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There seems to be an explosion of infographics these days! If you’re not familiar with that term, an infographic is a visual representation of information or data. A lot of information can be displayed visually, both quickly and clearly (at least most times). As someone who has always been drawn to the visual display of information, I love a well done infographic. And I think they have potential value for the elementary classroom too, although most are designed for older students.

For an infographic to be fully appreciated, teachers will have to help students “read” the graphic. Just as they do when they read a nonfiction text, students will first need to pull back and determine what information is presented. Then they’ll need to figure out how to navigate the graphic. Some use very simple lines to help the reader understand the flow; others use block structures or flow chart designs.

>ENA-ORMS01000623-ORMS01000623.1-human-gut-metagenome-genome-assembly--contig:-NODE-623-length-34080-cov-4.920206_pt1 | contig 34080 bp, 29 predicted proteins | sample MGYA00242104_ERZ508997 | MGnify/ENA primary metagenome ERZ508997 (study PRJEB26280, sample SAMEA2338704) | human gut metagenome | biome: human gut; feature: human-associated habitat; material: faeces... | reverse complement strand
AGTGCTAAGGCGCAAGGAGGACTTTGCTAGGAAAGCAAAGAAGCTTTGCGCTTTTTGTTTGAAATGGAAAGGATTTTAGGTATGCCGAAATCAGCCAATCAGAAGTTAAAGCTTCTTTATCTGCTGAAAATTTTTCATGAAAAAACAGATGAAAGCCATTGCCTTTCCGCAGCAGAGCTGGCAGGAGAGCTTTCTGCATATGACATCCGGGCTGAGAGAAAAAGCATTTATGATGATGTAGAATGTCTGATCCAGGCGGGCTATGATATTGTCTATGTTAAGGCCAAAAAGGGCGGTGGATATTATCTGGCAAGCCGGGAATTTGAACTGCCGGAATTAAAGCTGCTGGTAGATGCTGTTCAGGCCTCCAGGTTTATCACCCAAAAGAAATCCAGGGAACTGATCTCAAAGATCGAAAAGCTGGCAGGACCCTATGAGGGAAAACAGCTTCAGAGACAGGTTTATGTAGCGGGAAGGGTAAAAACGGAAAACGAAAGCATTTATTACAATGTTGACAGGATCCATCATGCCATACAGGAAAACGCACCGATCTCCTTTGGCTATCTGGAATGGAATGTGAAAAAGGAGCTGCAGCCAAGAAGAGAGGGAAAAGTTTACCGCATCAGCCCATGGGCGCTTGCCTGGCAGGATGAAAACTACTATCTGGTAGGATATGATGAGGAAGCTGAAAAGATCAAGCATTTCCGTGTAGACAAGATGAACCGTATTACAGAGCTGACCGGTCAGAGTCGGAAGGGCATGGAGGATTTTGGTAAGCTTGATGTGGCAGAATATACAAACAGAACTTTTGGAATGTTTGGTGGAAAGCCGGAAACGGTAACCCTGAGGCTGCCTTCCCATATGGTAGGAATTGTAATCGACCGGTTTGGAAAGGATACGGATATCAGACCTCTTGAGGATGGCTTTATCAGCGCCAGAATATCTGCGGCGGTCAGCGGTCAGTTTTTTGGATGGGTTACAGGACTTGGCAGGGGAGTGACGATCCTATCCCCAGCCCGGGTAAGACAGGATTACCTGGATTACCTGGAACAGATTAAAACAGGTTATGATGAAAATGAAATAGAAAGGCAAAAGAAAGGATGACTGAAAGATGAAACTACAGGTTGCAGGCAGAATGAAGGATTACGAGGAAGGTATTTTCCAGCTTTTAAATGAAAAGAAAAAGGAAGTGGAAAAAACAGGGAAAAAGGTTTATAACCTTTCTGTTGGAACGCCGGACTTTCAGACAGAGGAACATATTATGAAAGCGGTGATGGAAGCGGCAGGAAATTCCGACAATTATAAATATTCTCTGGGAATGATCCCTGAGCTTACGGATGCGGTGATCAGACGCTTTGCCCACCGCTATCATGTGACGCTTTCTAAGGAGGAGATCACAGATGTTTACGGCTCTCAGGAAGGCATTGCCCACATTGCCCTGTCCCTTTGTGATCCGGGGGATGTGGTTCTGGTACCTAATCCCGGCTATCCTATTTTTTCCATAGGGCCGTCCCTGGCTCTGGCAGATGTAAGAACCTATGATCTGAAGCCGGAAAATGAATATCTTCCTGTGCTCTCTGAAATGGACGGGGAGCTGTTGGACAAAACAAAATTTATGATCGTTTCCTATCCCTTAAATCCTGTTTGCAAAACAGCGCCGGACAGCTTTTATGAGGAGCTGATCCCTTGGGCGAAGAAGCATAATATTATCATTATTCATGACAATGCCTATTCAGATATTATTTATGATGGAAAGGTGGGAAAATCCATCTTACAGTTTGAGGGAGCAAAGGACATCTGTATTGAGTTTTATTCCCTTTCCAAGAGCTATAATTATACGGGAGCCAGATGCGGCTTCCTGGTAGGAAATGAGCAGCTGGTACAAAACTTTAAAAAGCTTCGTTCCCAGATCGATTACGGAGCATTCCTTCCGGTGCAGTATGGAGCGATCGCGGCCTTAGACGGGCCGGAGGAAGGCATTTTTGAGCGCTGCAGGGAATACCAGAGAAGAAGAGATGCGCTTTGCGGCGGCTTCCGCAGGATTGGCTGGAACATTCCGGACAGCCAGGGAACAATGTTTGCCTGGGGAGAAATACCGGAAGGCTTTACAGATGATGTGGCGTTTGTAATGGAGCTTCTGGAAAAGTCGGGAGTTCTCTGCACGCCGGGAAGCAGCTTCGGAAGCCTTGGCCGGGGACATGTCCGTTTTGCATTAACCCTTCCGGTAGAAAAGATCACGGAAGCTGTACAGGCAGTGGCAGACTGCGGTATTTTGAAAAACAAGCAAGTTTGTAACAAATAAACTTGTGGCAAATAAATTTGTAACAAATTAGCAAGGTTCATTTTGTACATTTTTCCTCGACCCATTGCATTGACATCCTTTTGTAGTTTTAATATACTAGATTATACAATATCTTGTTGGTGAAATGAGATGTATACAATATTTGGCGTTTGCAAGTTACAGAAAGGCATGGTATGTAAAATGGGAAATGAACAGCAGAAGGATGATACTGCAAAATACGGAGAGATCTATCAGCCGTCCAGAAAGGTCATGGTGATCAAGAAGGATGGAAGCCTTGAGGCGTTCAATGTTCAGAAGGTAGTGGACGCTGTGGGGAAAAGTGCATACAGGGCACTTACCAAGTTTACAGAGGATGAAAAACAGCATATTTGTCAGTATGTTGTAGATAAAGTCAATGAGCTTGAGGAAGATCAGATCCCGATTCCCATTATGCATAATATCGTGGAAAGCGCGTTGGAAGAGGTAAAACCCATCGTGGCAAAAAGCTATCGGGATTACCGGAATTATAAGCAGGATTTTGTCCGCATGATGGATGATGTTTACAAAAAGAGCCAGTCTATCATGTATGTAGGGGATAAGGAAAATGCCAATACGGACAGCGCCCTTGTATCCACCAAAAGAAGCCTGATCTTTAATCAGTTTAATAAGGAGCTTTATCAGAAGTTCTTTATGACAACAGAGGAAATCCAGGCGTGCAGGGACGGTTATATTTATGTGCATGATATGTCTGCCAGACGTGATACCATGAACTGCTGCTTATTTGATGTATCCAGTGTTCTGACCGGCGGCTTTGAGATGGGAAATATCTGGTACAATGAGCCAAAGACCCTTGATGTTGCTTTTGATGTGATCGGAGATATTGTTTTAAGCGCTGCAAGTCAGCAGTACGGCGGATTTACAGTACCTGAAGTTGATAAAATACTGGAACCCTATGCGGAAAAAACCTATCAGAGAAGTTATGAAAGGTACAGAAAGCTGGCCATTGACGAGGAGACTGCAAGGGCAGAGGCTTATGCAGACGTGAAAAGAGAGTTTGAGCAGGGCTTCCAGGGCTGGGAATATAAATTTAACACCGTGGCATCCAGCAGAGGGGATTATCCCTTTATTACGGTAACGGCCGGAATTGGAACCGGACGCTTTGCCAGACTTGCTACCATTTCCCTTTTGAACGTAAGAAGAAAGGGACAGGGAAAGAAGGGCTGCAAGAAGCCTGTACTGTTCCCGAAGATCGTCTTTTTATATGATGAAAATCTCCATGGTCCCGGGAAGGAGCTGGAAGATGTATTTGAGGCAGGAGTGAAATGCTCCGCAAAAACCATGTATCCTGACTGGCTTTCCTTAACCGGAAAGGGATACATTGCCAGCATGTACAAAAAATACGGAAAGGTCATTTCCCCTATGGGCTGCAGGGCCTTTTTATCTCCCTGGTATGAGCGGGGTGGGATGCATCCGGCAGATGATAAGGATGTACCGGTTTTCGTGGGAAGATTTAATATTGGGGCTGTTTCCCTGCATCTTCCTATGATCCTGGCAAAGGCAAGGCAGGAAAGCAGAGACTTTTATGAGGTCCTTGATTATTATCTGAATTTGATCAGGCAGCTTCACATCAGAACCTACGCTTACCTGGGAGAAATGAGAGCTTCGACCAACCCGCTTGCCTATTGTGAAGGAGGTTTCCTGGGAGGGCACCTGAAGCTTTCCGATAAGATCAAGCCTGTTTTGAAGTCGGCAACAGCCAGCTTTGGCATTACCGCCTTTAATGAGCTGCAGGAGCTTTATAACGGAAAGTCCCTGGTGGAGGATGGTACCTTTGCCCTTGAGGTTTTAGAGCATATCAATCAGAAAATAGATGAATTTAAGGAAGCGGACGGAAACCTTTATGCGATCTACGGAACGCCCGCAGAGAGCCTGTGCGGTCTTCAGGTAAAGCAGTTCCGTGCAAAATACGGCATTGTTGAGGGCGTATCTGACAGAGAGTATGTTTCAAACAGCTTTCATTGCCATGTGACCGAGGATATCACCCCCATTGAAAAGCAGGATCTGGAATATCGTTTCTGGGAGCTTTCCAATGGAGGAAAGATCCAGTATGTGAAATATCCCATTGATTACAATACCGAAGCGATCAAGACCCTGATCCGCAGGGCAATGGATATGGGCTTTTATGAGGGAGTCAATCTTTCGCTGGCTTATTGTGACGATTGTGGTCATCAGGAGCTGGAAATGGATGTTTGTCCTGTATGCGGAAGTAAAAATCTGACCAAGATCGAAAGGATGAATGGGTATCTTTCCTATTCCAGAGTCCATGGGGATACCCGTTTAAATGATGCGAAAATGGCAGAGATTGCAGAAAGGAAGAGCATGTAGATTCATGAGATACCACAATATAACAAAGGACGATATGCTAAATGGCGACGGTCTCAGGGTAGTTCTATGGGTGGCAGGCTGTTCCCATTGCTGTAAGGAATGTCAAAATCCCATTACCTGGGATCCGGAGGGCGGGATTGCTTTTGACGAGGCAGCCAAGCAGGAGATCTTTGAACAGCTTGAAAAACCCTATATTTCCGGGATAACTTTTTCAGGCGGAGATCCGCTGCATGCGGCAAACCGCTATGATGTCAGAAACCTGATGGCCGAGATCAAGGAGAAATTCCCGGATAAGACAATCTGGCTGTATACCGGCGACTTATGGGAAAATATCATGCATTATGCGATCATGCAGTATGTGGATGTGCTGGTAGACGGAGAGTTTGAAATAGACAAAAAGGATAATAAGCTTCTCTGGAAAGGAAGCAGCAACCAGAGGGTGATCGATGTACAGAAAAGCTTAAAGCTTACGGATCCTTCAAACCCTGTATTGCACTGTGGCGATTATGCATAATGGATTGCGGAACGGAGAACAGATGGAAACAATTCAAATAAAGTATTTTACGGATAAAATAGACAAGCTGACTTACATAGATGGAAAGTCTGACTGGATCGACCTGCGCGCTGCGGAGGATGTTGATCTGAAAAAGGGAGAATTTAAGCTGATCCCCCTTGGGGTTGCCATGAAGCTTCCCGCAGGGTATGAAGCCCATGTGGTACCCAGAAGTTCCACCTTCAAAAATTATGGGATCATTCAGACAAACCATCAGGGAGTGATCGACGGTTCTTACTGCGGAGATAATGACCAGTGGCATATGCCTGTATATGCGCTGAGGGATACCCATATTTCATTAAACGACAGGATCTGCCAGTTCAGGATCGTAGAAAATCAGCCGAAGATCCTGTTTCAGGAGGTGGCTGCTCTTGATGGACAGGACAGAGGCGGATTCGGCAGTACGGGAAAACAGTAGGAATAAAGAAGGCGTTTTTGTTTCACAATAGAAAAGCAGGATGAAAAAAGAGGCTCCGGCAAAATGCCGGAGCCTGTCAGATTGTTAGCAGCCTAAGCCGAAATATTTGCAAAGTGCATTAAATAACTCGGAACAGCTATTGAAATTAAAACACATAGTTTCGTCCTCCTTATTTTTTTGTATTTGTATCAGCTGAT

I created a Reading Rockets Pinterest (opens in a new window) board full of examples for young kids. Take a look! Which one is your favorite?

Infographics for Young Kids (opens in a new window)

If you’re interested in reading and learning more about teaching with infographics, this article from the NY Times (opens in a new window) is a great place to start!

About the Author

Along with her background as a professor, researcher, writer, and teacher, Joanne Meier is a mom. Join Joanne as she shares her experiences raising her own young readers, and guides parents and teachers on the best practices in reading.

Publication Date
December 5, 2011